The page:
Eighteen: Hour 2
Written by Agent 47 on June 23, 2018
As I mentioned in the post for the first hour, of this my first show streamcast in the year 2018. I haven’t the slightest idea what I was talking about or what (if anything) held this playlist together. I do notice from my notes that I did start off the second hour with the live version of “Whipping Post” by the Allman Brothers Band, off their 1972 live release Eat a Peach. Which tells me I must have needed some time to run upstairs to use the facilities. Not sure if I played the whole track or not. Suppose you’ll have to listen to find out.
And with that we’ll get back to the transcription of this excerpt from Daniel Quinn’s The Story of B
Signs of distress: 1960-96
The next doubling of our population occurred in only thirty-six years, bringing us to the present moment, when there are six billion humans on this planet, all but a few scattered millions belonging to our culture, East and West.
The voices in our long chorus of distress have been added a few at a time, age by age. First came war: war as a social fixture, war as a way of life. For two thousand years or more, war seems to have been the only voice in the chorus. But before long it was joined by crime: crime as a social fixture, as a way of life. And then there was corruption: corruption as a social fixture, as a way of life. Before long, these voices were joined by slavery: slavery as world trade and as a social fixture.
Soon revolt followed: citizens and slaves rising up to vent their rage and pain. Next, as population pressures gained in intensity, famine and plague found their voices and began to sing everywhere in our culture. Vast classes of the poor began to be exploited pitilessly for their labor. Drugs joined slavery as world trade. The laboring classes—the so-called dangerous classes—rose up in rebellion. The entire world economy collapsed. Global industrial powers played at world domination and genocide.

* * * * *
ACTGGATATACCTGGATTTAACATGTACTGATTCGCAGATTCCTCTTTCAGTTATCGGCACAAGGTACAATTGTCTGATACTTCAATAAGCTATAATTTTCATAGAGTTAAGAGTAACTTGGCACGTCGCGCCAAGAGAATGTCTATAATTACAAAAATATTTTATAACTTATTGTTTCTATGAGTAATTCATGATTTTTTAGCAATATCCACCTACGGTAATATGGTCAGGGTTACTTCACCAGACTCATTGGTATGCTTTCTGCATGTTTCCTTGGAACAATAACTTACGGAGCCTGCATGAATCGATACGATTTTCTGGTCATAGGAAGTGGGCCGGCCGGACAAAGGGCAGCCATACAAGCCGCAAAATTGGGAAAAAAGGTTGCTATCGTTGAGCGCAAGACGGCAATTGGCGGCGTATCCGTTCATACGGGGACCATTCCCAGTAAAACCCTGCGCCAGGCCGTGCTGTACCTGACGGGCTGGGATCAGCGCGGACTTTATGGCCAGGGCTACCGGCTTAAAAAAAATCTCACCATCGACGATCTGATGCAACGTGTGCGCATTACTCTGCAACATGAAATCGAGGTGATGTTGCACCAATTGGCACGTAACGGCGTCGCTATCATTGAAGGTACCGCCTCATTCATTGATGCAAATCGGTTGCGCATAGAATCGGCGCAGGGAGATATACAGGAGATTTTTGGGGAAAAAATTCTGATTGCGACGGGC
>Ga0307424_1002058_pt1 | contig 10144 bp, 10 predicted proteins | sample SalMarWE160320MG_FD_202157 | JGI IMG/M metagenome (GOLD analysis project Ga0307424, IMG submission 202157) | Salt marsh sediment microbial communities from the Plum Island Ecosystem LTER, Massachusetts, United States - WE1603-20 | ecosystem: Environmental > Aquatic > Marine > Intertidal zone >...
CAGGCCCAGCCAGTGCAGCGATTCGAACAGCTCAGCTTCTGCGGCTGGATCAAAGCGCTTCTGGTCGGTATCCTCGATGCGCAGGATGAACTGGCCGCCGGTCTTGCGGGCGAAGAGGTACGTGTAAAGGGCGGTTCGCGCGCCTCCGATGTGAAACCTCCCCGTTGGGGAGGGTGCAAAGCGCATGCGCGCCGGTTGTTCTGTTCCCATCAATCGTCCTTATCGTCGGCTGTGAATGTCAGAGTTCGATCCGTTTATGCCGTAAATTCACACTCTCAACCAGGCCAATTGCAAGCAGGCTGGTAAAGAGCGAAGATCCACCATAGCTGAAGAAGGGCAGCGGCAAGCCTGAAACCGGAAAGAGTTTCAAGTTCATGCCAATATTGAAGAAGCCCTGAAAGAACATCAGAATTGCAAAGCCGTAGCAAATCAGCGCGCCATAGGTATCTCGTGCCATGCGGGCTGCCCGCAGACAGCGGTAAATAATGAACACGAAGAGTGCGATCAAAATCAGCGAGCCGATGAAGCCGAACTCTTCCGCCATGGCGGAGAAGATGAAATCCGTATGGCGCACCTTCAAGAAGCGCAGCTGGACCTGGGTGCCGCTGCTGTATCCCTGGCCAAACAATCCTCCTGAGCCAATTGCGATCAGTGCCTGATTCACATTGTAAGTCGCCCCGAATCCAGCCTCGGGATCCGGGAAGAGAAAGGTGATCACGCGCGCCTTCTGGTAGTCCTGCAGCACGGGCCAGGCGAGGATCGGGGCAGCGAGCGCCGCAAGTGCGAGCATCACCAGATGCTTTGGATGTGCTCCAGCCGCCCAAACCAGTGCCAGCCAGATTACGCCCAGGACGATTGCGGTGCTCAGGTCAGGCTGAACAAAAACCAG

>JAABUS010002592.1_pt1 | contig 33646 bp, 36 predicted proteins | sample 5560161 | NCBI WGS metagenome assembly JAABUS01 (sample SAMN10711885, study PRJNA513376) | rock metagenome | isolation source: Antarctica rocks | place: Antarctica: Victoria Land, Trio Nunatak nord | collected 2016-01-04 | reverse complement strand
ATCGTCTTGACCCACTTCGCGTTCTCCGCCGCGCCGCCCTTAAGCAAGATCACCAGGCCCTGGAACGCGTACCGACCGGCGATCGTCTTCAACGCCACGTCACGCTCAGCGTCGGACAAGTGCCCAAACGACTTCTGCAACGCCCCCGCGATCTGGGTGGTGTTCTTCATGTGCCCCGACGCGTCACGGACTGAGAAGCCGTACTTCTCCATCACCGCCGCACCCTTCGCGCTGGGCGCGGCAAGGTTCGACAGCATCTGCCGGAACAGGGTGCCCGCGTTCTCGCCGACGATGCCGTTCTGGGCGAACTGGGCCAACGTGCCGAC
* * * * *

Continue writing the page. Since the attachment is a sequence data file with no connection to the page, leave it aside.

And then came us: 1960 to the present.
Of what does our voice sing in the chorus of distress? For some four decades the water has been boiling around the frog. One by one, thousand by thousand, million by million, its cells have shut down, unequal to the task of holding on to life.
What are we looking at here? I’ll give you a name and you can tell me if I’ve got it right. I’m prepared to name it . . . cultural collapse. This is what we sing of in the chorus of distress now—not instead of all the rest, but iin addition to all the rest. This is our unique contribution to our culture’s howl of pain. For the very first time in the history of the world, we bewail the collapse of everything we know and understand, the collapse of the structure on which everything has been built from the beginning of our culture until now.
The frog is dead—and we can’t imagine what this means for us or for our children. We’re terrified.
Have I got it right? Think about it. If I’ve got it wrong, there’s nothing more to say, of course. But it you think I’ve got it right come back tomorrow night, and I’ll continue from this point.